The Baltic Sea is commonly viewed as a region with a low frequency of coastal hazards such as tsunamis or extreme storm surges. However, historical sources indicate that in the past, several catastrophic storm surges resulted in coastal floods and related casualties. Their sedimentological records and reconstructions of paleostorminess were so far studied mainly in the westernmost (Denmark) and easternmost (Estonia) parts of the Baltic Sea. The present study focus on southern Baltic coast (Gulf of Gdańsk), where storm surge sedimentary deposits left within coastal peatlands were investigated, and related to historical record in order to compare recent risk estimations and predictions of storm surge levels to geological data. To achieve this aim, the collected sediment cores were subjected to sedimentological, grain size, and diatom analyses, plus 137Cs, 210Pb, and 14C datings. Two types of sandy event deposits were identified, and interpreted to be storm deposits formed under an inundation regime and overwash regime, respectively. The deposits formed under the inundation regime were characterised by an erosional lower boundary, massive structure and presence of rip-up clasts of underlying sediments, whereas the sediments formed under the overwash regime were low-angle planar cross-stratified medium sands with intercalations of massive fine sand. The recognized sandy storm deposits were dated mainly to the Little Ice Age period (XVIth–XIXth centuries). They were most likely left during the historical storms of AD1825, AD1872, and AD1914. It extends the sedimentary record of known historical events as mainly storms from AD1497 and AD1872 were reported previously from Baltic Sea. Notably, none of the historical storm events during the past 100-year period have formed a distinguishable sedimentary record. These findings clearly show that risk models and storm return period predictions, which are based on instrumental measurements from the last century, should also include geological evidence. The strongest storm surges from the past century may not be adequate reference of a worst case scenario.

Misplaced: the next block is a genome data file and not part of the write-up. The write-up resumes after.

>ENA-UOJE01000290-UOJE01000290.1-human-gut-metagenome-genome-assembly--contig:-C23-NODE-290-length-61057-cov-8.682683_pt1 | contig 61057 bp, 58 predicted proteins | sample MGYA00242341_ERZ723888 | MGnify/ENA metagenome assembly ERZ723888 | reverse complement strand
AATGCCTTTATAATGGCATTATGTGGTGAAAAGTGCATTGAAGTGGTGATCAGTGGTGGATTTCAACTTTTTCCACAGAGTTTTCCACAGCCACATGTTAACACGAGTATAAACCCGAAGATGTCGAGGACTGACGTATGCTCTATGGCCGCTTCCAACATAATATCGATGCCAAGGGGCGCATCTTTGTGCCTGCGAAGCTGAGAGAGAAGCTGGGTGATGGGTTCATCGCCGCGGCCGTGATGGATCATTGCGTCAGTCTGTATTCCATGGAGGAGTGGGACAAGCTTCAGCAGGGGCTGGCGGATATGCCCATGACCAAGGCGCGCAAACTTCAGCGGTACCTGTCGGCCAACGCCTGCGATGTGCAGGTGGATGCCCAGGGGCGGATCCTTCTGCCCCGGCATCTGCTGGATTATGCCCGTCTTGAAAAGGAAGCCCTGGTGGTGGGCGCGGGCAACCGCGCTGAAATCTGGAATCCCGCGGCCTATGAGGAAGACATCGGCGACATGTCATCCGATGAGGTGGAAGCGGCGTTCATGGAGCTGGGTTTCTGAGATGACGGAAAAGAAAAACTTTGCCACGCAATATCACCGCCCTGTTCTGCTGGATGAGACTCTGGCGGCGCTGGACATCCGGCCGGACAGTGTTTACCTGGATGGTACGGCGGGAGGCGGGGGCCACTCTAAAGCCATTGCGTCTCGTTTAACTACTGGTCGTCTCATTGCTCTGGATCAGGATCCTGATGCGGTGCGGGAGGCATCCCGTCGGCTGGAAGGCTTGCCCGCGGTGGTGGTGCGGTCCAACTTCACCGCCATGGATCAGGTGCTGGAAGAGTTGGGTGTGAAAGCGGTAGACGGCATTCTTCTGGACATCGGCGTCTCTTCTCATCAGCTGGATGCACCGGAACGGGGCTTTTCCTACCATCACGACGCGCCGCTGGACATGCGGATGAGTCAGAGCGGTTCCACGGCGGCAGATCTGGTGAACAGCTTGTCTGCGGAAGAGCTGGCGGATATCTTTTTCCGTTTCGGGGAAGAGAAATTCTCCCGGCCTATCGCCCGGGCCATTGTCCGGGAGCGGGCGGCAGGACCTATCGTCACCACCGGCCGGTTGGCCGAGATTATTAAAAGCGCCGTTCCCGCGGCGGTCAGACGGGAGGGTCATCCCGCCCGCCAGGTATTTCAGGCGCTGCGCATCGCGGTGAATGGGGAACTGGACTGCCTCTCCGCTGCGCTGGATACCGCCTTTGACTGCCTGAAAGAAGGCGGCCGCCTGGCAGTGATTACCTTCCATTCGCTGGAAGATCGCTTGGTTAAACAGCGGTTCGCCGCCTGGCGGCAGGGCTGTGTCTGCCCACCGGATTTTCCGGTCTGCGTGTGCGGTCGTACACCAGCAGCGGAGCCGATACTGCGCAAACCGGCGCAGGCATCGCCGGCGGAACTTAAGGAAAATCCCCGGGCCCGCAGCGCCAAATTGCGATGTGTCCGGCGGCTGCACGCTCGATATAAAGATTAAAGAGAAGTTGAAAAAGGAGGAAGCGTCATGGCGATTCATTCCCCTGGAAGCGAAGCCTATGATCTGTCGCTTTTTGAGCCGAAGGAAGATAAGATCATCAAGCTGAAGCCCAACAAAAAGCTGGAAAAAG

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It all began with observations. With Ovidius changes and metamorphoses were incorporated in the ancient «scientific» knowledge. Aristotle's was to formulate the world's first model claiming that the Earth was in the planetary centre. This model fooled the world for 1800 years. There is a danger in ruling models. The nuclear waste handling and the global warming scenario are two such modern ruling models, both of which are here challenged because of observational facts. Geoethics calls for an increased respect for observational facts. Observation-interpretation-conclusion must be the base and backbone for science today, as it has been in the past.